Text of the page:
Any equipment installed in a test hole or dewatering well must not cause or have the potential to cause impairment to the water in the well or the groundwater as required under Subsection 30(1) of the Ontario Water Resources Act.

Examples for a Test Hole or Dewatering Well

Examples of exempted construction activities include the installation of:

  • monitoring equipment such as a water level probe or a pressure transducer;
  • sampling equipment such as a small submersible pump or an inertial lift pump;
  • testing equipment such as conductivity, dissolved oxygen or pH meters.

If a person installs an inertial lift pump in a test hole, samples the water in the test hole and leaves the pump in the test hole for future sampling, then the licensing and construction requirements of the Ontario Water Resources Act (sections 36 to 50) and Wells Regulation do not apply.

This exemption does not apply if the installation of the above equipment causes an alteration to the well structure (e.g. cutting or extending the top of the well casing, drilling a hole through the side of the casing) except if the alteration consists only of creating a notch on the top of the well casing to allow for the removal of a well cap.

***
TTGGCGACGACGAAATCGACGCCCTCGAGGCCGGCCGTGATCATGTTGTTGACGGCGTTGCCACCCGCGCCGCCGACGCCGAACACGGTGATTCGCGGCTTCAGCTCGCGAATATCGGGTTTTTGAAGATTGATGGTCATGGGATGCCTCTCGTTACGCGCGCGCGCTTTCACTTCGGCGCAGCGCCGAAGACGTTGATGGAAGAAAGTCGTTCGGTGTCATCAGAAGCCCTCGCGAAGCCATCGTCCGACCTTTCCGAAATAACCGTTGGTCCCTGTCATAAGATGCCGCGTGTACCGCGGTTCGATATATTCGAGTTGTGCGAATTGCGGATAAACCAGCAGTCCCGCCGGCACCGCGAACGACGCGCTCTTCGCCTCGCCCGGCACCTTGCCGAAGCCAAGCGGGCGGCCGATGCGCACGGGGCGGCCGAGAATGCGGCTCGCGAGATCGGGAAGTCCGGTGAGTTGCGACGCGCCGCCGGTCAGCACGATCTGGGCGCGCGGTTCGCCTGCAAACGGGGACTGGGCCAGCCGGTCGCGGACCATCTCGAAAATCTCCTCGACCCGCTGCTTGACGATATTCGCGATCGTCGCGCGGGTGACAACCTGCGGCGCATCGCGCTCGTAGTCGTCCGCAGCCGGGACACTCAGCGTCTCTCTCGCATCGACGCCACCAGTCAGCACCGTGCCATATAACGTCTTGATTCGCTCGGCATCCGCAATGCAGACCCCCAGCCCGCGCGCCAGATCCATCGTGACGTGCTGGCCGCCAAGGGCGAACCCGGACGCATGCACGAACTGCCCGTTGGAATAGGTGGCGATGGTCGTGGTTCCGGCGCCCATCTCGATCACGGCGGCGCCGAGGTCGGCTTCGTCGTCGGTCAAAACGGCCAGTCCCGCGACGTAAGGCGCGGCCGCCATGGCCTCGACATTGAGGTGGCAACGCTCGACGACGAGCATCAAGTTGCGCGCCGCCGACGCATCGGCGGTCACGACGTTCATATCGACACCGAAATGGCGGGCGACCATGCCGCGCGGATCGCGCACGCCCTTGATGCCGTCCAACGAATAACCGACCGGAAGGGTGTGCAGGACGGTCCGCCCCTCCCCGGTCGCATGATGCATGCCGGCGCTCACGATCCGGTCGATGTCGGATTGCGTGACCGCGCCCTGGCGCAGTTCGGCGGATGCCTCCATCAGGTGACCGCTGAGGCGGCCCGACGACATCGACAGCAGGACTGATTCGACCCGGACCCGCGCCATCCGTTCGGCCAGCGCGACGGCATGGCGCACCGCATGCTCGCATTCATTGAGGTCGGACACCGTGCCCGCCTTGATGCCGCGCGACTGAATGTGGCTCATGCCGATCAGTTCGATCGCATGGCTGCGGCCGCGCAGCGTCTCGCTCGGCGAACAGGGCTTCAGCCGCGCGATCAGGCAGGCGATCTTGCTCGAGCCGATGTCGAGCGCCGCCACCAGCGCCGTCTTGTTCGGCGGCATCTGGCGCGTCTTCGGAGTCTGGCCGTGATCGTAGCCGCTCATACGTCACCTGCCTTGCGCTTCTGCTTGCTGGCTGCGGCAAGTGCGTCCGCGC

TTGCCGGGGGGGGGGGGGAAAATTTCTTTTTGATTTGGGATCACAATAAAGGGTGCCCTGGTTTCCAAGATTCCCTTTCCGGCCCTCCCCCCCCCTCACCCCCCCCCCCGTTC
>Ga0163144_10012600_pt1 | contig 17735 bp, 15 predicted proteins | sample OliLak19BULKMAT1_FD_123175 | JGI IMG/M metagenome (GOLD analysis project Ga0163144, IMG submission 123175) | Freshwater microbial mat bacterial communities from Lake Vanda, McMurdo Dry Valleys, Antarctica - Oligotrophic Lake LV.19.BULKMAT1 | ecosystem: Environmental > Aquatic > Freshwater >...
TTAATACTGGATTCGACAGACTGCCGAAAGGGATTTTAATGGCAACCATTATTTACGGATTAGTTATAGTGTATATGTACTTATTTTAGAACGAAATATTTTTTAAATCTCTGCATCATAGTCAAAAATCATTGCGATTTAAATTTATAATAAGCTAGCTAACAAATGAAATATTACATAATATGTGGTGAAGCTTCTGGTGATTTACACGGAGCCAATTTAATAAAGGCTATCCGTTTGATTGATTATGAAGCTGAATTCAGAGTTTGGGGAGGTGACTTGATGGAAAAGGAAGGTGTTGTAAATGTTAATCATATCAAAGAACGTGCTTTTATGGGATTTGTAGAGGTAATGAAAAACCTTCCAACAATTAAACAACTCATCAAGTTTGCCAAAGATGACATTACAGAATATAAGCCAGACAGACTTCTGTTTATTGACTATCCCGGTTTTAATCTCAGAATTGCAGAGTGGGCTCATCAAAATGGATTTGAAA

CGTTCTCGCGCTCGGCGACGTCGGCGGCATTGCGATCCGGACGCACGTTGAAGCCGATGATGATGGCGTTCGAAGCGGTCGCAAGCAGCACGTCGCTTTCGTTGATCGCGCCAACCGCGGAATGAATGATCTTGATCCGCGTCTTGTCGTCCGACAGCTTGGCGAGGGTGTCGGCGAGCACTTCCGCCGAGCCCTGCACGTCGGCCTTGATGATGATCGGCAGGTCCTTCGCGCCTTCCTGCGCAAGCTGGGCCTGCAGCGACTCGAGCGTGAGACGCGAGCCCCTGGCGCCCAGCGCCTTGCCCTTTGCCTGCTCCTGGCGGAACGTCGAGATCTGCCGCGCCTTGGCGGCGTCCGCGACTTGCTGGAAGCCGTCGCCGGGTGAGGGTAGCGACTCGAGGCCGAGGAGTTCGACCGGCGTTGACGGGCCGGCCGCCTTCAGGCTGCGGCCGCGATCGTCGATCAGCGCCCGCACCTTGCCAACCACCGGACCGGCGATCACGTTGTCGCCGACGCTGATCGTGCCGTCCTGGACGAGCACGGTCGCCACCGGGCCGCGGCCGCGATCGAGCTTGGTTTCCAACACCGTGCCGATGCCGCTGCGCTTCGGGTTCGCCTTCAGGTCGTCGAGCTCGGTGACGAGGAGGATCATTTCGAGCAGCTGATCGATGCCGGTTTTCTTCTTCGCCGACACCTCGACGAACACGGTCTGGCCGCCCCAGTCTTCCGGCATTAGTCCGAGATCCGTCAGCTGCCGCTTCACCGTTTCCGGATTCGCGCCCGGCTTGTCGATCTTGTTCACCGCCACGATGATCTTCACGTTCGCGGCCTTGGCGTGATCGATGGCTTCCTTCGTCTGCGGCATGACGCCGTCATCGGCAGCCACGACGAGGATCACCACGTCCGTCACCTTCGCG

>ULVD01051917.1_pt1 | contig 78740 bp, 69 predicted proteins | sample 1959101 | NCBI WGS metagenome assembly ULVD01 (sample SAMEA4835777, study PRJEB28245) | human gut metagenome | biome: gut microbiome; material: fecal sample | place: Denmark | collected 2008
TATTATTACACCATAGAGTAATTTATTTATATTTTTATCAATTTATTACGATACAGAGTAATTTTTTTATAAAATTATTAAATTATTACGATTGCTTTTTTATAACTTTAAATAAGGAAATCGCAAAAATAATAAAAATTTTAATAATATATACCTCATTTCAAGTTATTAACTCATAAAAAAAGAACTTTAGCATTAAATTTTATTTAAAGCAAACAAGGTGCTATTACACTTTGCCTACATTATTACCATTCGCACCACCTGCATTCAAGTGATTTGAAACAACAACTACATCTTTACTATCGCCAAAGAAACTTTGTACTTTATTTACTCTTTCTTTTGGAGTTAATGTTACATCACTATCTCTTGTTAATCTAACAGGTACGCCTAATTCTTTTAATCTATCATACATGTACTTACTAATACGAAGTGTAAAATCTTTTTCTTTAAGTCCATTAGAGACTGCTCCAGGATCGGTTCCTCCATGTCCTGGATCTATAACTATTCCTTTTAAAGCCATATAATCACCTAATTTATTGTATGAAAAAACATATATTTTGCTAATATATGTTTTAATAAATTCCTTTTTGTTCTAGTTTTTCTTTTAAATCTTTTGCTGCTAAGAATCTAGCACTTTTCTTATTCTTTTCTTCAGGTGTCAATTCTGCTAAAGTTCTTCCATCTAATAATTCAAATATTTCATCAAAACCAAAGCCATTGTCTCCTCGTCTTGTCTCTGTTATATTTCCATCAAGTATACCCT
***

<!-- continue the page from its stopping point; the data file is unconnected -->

Exempted Wells & Shallow Works

The Wells Regulation exempts certain types of wells, such as a pond or trench, from the Wells Regulation and from the sections on licensing of the Ontario Water Resources Act that pertain to wells footnote 7 .

There are also exemptions and special considerations that apply to wells that meet the conditions set out in the shallow works section (section 1.1) of the Wells Regulation.

See the Wells Regulation – Understanding a Well, Test Hole and Dewatering Well and Wells Regulation – Shallows Works technical bulletin for further information.

Best Management Practice footnote 8 – Retaining Properly Qualified Professionals to Perform All Well Construction Activities

Although there are exemptions from the licensing requirements in the Ontario Water Resources Act (sections 36 to 50) and the Wells Regulation for certain well construction activities provided in this technical bulletin, the equipment, materials and expertise needed to properly and safely inspect, test, sample or monitor a well can exceed the average person’s abilities and resources.